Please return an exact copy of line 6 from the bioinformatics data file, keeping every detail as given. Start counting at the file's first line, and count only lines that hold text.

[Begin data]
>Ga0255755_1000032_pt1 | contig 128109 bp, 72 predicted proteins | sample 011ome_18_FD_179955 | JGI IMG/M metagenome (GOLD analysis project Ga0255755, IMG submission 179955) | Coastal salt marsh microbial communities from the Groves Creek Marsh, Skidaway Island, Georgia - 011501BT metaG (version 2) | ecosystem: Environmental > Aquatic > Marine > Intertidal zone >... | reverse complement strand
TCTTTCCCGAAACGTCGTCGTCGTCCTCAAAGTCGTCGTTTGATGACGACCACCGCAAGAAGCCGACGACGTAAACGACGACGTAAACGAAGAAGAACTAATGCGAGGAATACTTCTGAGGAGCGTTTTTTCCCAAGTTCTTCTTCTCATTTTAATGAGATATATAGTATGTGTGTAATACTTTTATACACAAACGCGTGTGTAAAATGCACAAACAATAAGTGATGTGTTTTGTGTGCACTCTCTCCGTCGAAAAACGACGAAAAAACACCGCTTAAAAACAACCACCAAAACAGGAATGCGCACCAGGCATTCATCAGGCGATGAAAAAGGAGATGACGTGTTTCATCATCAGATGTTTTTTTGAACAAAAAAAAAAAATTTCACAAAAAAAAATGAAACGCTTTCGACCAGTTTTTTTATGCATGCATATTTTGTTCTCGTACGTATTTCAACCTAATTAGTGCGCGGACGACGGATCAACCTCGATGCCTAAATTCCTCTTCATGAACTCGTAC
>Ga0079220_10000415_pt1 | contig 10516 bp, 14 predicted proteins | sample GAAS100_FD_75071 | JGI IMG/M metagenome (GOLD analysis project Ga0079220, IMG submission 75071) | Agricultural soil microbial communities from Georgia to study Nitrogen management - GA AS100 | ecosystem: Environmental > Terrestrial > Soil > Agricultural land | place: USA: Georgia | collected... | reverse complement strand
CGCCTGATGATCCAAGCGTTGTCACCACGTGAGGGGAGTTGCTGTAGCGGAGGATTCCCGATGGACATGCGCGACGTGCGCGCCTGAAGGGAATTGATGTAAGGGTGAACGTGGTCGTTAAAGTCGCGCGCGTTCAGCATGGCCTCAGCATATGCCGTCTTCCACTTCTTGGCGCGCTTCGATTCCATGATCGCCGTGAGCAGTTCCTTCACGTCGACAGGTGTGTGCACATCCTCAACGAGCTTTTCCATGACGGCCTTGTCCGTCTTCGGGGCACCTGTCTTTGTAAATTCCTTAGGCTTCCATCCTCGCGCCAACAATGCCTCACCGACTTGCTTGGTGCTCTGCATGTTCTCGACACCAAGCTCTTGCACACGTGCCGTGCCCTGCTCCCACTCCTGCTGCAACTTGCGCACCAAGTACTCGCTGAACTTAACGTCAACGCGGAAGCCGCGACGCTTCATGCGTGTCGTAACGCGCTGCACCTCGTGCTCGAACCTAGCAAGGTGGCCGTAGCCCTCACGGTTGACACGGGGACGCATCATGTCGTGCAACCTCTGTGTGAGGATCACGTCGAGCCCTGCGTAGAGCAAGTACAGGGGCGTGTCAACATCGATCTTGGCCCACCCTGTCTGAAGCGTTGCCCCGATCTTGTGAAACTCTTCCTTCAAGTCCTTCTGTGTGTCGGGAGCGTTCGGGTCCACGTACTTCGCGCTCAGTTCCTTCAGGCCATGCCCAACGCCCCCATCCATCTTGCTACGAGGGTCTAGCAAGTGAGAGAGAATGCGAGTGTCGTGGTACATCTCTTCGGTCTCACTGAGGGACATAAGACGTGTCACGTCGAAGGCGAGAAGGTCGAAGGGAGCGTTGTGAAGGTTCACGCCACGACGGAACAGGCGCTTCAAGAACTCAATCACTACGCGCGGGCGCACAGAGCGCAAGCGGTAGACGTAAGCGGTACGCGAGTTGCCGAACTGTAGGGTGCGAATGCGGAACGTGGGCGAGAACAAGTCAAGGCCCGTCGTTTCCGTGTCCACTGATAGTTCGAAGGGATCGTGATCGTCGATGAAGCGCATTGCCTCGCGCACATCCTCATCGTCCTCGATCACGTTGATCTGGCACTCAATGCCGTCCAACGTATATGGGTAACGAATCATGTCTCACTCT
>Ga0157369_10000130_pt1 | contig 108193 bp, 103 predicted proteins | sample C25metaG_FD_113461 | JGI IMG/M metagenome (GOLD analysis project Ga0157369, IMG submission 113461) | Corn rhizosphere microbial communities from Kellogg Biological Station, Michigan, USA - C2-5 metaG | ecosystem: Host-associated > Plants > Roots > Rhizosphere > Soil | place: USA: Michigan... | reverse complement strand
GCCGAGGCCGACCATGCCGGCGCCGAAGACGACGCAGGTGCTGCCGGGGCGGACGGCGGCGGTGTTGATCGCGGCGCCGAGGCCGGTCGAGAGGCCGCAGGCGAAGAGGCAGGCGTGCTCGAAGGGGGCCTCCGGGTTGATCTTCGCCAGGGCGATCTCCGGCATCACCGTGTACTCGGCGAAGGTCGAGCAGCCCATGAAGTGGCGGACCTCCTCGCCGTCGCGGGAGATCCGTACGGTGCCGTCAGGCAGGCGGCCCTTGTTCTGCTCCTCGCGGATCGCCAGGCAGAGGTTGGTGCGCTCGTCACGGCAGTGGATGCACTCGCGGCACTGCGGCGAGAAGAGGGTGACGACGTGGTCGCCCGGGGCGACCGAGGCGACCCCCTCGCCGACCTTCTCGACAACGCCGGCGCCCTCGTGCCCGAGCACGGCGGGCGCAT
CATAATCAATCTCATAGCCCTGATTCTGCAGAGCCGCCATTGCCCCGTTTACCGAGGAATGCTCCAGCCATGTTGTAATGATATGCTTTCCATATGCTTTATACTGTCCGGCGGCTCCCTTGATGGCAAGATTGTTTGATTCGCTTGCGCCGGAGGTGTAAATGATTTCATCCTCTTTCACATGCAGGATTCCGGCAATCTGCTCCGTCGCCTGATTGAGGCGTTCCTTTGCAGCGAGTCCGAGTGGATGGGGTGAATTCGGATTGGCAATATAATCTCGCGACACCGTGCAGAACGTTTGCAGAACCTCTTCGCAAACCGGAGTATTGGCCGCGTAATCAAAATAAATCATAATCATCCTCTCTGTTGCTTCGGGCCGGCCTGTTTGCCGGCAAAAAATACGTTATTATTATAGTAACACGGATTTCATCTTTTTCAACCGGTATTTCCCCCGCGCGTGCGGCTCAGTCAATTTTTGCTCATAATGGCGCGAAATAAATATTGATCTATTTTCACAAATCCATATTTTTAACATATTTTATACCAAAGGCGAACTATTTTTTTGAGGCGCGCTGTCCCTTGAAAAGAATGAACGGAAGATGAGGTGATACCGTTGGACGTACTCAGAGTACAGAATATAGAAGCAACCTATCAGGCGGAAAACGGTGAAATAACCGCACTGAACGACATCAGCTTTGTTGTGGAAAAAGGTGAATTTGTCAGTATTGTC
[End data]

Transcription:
GCCGAGGCCGACCATGCCGGCGCCGAAGACGACGCAGGTGCTGCCGGGGCGGACGGCGGCGGTGTTGATCGCGGCGCCGAGGCCGGTCGAGAGGCCGCAGGCGAAGAGGCAGGCGTGCTCGAAGGGGGCCTCCGGGTTGATCTTCGCCAGGGCGATCTCCGGCATCACCGTGTACTCGGCGAAGGTCGAGCAGCCCATGAAGTGGCGGACCTCCTCGCCGTCGCGGGAGATCCGTACGGTGCCGTCAGGCAGGCGGCCCTTGTTCTGCTCCTCGCGGATCGCCAGGCAGAGGTTGGTGCGCTCGTCACGGCAGTGGATGCACTCGCGGCACTGCGGCGAGAAGAGGGTGACGACGTGGTCGCCCGGGGCGACCGAGGCGACCCCCTCGCCGACCTTCTCGACAACGCCGGCGCCCTCGTGCCCGAGCACGGCGGGCGCAT